Relatives of 30-year-old father of one Gary Layne, who was found dead in a holding cell at the Arouca Police Station on Sunday, were left dumbfounded when results of a second independent autopsy revealed that two important bones at the base of his neck were missing.
The missing bones, according to relatives, hold the key as to exactly how Layne died and whether or not he really hung himself or there was “an outsider” involved.
The initial autopsy, which was conducted at the Forensic Science Centre in St James on Wednesday, revealed that Layne died from asphyxia due to hanging and added that there were no lacerations or bruises. However, with many questions hovering in the minds of relatives, Layne’s family decided to have a second autopsy done to get closure and answers, as they claimed he was not the type of person to harm himself.
The second autopsy was done at a funeral home in East Trinidad by Dr Hubert Daisley yesterday. Daisley expertise is in general pathology and forensic medicine and pathology.
A relative who did not want to be identified told Guardian Media yesterday that Daisley had some similar findings to the first autopsy but also found several inconsistencies. However, the relative admitted that Daisley could not conclude the examination as the two key bones in the area of Layne’s neck passageway were missing.
“I was told that key parts of his investigation which would be analysing hidden parts of the upper airway, which would be the trachea and the entire larynx, which would contain the cartilage, the trachea and other parts, as well as the hyoid muscle that is behind the tongue and the bone in the upper structure of where the Adam’s apple is, he said those two particular parts were missing upon investigation. He said he searched all of the organs, the containers, everything and those two parts are missing,” the relative said.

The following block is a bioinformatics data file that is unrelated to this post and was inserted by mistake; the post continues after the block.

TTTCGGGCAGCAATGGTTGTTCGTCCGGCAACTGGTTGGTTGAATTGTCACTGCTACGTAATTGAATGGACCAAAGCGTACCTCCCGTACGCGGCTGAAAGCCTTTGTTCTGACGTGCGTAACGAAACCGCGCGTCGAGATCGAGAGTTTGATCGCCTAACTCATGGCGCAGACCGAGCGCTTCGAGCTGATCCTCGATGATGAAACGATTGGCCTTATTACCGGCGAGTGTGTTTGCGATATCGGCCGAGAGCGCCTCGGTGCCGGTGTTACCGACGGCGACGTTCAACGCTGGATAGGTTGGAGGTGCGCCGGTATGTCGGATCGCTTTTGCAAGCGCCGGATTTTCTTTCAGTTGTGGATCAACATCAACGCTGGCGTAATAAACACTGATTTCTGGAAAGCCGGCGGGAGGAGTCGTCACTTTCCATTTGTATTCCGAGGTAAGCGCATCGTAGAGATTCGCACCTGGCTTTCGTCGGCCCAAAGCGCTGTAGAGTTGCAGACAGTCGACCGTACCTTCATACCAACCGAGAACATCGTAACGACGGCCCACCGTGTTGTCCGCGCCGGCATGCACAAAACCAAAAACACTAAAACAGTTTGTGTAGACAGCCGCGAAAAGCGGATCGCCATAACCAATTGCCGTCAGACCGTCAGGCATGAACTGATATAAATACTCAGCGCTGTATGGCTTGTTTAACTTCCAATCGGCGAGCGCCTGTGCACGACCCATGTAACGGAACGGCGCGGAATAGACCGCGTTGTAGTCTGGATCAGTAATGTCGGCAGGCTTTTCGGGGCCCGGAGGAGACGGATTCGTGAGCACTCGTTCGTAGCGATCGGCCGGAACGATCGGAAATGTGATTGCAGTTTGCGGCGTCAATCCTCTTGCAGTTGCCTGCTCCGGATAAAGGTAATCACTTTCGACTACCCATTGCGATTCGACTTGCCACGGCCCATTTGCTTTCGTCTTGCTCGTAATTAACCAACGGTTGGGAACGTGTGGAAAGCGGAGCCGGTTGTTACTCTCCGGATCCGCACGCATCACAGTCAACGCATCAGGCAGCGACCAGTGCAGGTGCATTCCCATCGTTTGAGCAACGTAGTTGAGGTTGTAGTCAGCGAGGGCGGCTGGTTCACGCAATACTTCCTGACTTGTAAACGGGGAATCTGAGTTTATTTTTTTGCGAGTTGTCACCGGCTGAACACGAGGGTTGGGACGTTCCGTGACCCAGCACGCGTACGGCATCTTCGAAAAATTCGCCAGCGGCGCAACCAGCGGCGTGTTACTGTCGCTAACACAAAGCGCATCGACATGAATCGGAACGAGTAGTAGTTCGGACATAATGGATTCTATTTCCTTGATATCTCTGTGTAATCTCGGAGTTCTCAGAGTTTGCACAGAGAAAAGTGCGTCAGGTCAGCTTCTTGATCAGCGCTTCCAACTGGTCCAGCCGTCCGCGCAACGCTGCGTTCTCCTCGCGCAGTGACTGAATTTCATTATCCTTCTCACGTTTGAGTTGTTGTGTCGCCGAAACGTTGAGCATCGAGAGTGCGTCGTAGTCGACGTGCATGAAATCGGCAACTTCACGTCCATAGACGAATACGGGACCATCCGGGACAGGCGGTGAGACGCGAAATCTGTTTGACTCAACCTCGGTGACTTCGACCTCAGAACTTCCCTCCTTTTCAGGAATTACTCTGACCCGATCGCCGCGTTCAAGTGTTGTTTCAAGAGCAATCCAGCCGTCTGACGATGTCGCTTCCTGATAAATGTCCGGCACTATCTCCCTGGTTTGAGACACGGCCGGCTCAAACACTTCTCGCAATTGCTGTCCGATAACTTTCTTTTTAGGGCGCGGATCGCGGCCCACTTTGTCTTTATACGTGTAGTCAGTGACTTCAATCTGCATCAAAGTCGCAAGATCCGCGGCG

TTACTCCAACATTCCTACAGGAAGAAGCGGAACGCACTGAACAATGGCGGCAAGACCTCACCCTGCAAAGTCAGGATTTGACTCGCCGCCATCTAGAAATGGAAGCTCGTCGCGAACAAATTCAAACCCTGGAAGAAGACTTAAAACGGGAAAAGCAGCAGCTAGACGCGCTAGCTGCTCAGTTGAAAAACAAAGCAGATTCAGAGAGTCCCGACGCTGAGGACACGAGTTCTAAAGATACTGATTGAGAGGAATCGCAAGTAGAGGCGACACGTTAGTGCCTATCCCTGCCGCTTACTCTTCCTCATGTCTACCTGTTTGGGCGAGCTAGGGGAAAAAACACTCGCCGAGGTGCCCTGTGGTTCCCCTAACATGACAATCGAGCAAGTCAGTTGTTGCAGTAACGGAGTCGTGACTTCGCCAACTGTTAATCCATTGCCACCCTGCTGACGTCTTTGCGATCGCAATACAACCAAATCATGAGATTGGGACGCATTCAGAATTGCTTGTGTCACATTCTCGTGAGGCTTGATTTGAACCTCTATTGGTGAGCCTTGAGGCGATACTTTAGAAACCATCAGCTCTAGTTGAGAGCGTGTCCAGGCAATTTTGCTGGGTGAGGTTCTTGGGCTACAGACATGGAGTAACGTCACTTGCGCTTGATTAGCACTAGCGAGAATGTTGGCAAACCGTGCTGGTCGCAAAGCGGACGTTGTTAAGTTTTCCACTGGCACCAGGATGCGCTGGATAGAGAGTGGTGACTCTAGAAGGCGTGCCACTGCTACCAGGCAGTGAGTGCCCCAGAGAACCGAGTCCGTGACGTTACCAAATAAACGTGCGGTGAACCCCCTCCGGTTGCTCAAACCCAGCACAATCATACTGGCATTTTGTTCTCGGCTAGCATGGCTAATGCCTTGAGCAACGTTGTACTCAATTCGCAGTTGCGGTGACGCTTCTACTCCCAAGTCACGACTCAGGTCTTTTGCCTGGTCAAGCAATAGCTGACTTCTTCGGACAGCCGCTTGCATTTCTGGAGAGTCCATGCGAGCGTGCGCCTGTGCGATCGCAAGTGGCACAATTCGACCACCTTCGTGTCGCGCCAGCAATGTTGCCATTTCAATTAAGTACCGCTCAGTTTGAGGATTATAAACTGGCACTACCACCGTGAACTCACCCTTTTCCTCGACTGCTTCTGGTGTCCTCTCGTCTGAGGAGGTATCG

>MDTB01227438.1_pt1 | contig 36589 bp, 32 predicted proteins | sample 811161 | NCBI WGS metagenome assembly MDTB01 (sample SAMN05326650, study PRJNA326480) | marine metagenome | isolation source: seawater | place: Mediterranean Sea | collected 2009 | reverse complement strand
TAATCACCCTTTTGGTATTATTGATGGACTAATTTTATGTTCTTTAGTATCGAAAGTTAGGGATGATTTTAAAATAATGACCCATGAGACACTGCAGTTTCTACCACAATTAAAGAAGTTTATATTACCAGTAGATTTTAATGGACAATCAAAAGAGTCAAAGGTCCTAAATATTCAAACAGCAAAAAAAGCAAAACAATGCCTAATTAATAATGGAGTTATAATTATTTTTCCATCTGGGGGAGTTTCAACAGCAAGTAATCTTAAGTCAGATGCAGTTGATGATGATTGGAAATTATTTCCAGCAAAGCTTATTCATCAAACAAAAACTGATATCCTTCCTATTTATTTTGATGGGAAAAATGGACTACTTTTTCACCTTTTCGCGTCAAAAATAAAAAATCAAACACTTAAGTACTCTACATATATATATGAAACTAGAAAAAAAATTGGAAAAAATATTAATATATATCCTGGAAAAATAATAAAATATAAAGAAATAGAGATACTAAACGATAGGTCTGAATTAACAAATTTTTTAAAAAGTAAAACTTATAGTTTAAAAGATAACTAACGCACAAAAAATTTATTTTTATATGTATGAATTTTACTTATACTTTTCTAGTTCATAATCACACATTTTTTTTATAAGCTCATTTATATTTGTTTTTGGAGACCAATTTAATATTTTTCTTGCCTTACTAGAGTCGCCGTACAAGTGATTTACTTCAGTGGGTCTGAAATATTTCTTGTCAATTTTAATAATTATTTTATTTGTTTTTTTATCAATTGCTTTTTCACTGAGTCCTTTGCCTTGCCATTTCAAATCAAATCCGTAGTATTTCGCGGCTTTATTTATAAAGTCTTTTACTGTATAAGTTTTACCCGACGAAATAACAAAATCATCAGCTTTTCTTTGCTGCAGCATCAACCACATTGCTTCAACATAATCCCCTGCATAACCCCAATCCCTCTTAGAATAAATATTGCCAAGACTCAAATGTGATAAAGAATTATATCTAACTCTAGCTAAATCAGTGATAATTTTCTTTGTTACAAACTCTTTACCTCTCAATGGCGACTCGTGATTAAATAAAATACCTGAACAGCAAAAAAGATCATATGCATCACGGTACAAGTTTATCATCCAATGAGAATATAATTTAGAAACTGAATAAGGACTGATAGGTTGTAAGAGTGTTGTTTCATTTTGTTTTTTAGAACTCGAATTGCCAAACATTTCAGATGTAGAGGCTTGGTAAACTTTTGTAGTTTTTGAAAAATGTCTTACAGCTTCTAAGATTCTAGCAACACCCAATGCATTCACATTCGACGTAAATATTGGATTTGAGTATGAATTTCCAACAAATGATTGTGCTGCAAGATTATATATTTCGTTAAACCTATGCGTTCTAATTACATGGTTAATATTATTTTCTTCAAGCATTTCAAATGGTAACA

The Layne family had been told that Daisley will now send a letter to the Forensic Science Centre requesting that the missing parts be sent to him so that the second autopsy can be completed and the report signed off on.
“This would further conclude his investigation and analysis of the body and what actually happened,” the relative said.
“Why did the Forensic Science Centre keep those two specific parts if there was nothing wrong with it because we were told that nothing was wrong with the hyoid muscle and the larynx bone, so we would like to get it back to conclude the second autopsy’s findings.”
According to a police report, Layne, of Mausica, was placed in a holding in the Homicide Bureau of Investigations Region II section over the weekend. He had gone to report to the station on another matter but was detained and was waiting to be interviewed by investigators about an alleged conspiracy to murder and gang-related offences. However, officers who were checking on prisoners later found Layne unresponsive in the cell. He was taken to the Eric Williams Medical Sciences Complex, Mt Hope, but was declared dead.
Crime scene investigators examined the cell and police concluded Laynel died by suicide.
However, a close relative told Guardian Media inconsistencies in the information they received from different officers who were on duty on the day and their knowledge of Layne character led them to believe differently.
“Gary was never the one to hurt himself. He loved his child and worked hard for her and would have never wanted to leave her in the world without a father,” the relative said.
The Laynes are now seeking legal advice on the matter.